Background: In chronic inflammatory bowel disease (IBD) (Crohn's disease [CD] and ulcerative colitis [UC]), symptoms from outside the gastrointestinal tract are frequently seen, and the joints, skin, eyes, and hepatobiliary area are the most usually affected sites (called extraintestinal manifestations [EIM]). The reported prevalence varies, explained by difference in study design and populations under investigation. The aim of our study was to determine the prevalence of EIM in a population-based inception cohort in Europe and Israel.
Methods: IBD patients were incepted into a cohort that was prospectively followed from 1991 to 2004. A total of 1145 patients were followed for 10 years.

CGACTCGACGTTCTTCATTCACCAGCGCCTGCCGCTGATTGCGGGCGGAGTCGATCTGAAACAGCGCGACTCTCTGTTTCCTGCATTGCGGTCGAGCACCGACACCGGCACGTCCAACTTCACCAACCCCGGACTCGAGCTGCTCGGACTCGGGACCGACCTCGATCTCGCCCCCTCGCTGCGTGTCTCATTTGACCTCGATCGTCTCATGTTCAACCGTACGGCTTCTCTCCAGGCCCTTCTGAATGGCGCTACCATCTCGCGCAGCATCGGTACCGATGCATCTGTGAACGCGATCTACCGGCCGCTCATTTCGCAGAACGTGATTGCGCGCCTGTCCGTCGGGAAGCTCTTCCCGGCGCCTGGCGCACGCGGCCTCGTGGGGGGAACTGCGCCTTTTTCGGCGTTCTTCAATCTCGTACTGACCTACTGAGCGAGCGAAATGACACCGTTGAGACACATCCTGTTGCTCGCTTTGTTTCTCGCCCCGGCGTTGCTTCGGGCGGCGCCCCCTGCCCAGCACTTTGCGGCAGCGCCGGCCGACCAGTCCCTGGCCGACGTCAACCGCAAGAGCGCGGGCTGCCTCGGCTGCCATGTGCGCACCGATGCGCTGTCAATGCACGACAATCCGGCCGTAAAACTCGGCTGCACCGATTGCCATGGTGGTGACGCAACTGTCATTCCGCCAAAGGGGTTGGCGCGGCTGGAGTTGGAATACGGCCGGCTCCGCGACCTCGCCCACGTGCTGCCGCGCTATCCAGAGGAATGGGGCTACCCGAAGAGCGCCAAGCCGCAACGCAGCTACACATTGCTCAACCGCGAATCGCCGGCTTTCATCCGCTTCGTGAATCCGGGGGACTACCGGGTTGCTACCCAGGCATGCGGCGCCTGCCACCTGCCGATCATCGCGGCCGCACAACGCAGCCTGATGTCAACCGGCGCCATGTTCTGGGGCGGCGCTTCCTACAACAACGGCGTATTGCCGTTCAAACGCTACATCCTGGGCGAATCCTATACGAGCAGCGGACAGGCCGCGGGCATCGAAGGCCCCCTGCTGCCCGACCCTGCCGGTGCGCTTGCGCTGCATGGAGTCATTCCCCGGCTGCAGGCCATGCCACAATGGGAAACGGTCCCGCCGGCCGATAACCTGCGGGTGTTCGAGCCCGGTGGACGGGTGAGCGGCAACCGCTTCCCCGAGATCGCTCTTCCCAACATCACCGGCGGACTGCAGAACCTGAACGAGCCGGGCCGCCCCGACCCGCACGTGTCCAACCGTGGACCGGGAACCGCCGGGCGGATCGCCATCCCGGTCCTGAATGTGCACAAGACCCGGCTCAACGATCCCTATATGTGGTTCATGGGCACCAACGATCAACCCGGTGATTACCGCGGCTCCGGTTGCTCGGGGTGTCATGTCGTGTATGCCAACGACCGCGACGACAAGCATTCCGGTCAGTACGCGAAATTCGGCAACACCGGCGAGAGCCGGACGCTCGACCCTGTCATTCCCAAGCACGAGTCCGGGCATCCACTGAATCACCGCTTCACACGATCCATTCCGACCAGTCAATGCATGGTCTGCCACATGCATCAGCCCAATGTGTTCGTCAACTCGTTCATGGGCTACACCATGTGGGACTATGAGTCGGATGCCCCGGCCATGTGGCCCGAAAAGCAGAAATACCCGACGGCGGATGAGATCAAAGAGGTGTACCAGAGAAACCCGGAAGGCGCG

Results: The cumulative prevalence of first EIM was 16.9% (193/1145 patients) over a median follow-up time of 10.1 years. Patients with CD were more likely than UC patients to have immune-mediated (arthritis, eye, skin, and liver) manifestations: 20.1% versus 10.4% (p < 0.001). Most frequently seen was arthritis which was significantly more common in CD (12.9%) than in UC (8.1%), p = 0.01. Pan-colitis compared to proctitis in UC increased the risk of EIM.
Conclusion: In a European inception cohort, EIMs in IBD were consistent with that seen in comparable studies. Patients with CD are twice as likely as UC patients to experience EIM, and more extensive distribution of inflammation in UC increases the risk of EIM.
Keywords: Crohn’s disease; extraintestinal manifestations; ulcerative colitis.